Ukraine and Russia again accuse each other of firing on the Zaporizhia nuclear power plant
kyiv and Moscow again exchanged charges on Saturday of firing on the Zaporizhia nuclear power plant, the largest in Europe, occupied by Russia and targeted several times for a week.
“Limit your presence in the streets of Enerhodar! We have received reports of new provocations from the occupiers” Russians, said on Telegram the Ukrainian nuclear agency Energoatom, republishing the message of a local leader of Enerhodar – city in which the plant is located – who remained loyal to kyiv.
“According to the testimonies of the inhabitants, shelling is again underway in the direction of the nuclear power plant in Zaporizhia (…) The interval between the start and the arrival of the shots is 3 to 5 seconds”adds the message.
For their part, the occupying authorities installed by Russia in the invaded areas of the Zaporizhia region unsurprisingly accused the Ukrainian forces of being behind the firing.
“Enerhodar and the Zaporizhia nuclear power plant are again under fire from militants [du président ukrainien Volodymyr] Zelensky »said on Telegram a member of the pro-Russian military and civil administration, Vladimir Rogov.
The projectiles fell “in areas located on the banks of the Dnieper and in the power plant”he said, without reporting any casualties or damage.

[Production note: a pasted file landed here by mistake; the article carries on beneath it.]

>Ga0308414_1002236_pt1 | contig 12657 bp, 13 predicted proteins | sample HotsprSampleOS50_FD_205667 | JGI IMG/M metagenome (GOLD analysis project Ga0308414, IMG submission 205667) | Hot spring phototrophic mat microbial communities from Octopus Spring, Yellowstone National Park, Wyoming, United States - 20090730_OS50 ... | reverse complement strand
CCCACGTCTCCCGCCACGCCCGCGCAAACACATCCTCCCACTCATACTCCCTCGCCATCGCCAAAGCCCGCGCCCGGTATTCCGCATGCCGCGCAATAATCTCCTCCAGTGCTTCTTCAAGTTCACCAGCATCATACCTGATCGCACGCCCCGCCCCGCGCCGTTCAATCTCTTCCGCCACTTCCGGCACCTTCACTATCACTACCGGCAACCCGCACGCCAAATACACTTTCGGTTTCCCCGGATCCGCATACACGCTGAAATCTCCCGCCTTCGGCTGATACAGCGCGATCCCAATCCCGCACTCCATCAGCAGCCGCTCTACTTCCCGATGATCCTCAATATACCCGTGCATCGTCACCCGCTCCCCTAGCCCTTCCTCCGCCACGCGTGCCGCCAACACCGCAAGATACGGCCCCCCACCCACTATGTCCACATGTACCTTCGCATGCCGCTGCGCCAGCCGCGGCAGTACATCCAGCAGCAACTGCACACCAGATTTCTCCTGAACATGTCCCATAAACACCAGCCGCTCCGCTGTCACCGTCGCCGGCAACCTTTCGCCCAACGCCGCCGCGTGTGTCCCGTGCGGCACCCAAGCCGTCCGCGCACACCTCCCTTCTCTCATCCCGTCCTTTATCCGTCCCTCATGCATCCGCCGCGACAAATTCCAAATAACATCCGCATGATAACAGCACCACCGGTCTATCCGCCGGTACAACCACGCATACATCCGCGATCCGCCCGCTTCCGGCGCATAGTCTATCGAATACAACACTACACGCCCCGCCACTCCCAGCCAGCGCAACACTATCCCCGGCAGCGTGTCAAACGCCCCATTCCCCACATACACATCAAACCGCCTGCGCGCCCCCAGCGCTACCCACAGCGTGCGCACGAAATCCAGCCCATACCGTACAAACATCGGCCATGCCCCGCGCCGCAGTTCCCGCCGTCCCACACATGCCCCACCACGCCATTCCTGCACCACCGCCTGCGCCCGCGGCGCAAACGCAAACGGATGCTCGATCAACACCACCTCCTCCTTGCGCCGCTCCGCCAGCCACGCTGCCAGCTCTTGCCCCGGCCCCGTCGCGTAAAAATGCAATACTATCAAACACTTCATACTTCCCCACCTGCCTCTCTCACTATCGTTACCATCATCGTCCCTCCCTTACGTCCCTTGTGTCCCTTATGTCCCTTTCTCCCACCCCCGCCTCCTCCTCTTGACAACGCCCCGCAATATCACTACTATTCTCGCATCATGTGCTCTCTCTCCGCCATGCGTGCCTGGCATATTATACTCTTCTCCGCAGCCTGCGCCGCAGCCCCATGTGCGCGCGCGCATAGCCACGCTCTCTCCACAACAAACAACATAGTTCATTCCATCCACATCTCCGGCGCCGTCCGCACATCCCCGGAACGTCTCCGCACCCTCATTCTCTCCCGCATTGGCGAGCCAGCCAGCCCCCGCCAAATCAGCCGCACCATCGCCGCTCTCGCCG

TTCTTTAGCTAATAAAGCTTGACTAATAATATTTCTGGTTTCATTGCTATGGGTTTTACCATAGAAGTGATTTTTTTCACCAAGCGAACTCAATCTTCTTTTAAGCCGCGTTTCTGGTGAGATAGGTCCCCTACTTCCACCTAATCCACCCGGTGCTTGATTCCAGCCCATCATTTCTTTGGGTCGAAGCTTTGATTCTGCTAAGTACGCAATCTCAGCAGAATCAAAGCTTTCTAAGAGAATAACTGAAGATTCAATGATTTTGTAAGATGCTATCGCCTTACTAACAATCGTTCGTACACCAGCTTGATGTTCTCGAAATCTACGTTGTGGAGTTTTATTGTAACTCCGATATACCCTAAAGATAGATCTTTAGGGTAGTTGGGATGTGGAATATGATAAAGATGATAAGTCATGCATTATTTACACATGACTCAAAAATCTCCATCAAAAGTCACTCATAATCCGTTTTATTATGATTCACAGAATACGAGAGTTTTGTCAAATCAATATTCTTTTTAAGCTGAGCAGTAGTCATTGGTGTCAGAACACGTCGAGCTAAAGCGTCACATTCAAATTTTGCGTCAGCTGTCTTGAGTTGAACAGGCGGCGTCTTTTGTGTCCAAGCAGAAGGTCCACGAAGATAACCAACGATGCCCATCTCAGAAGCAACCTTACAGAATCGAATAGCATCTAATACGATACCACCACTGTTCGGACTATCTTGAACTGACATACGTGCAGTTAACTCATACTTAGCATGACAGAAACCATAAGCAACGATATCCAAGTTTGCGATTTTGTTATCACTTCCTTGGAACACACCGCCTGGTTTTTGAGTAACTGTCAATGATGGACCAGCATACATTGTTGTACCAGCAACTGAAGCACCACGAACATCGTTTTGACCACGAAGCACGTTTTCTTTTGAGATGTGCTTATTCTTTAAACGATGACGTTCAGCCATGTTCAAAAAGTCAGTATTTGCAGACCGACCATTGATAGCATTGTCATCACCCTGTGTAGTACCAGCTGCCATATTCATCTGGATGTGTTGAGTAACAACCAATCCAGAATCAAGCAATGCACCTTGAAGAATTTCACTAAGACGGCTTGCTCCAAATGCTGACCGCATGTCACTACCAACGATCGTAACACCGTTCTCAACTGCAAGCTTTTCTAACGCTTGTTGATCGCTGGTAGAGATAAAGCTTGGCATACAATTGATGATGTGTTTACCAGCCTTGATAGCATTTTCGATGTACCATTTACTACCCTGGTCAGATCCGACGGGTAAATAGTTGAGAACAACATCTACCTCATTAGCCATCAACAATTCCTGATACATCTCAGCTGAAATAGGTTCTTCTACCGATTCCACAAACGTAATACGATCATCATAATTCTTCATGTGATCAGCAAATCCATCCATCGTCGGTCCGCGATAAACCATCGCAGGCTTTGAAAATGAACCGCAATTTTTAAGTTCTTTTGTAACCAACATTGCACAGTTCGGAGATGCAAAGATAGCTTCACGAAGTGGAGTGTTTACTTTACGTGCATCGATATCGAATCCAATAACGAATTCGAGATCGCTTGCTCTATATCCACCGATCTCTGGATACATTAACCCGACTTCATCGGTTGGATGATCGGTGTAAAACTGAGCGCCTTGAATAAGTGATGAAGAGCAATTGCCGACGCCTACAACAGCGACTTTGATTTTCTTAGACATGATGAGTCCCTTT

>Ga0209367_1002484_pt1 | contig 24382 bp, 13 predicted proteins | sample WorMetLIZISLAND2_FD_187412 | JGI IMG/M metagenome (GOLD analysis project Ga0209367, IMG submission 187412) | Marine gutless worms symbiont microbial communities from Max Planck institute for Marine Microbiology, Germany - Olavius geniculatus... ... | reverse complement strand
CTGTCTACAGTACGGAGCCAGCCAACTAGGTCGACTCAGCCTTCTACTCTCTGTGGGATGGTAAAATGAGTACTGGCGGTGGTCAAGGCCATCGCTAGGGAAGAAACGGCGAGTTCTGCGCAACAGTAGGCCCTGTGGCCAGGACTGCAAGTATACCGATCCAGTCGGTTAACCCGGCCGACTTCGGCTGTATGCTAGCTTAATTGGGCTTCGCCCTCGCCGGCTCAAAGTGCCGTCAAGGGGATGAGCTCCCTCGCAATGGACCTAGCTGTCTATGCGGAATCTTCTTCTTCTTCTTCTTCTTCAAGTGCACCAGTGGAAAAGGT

The Dnieper River (Dnipro, in Ukrainian) separates areas in Russian hands from those controlled by Ukrainian authorities.
Several bombings of which the two parties mutually accuse each other have targeted the Zaporizhia power plant since last week, raising fears of a nuclear disaster and provoking a meeting of the UN Security Council on Thursday.
The first strikes, on August 5, notably hit a high-voltage power line transformer, causing the automatic shutdown of reactor No. 3 of Europe’s largest nuclear power plant and the start-up of its emergency generators. The latest strikes on Thursday damaged a pumping station and sensors for measuring radioactivity.
The Ukrainian authorities, supported by their Western allies, are calling for the demilitarization of the area and the withdrawal of Russian troops who have occupied the site since March, Volodymyr Zelensky denouncing the “Russian nuclear blackmail”.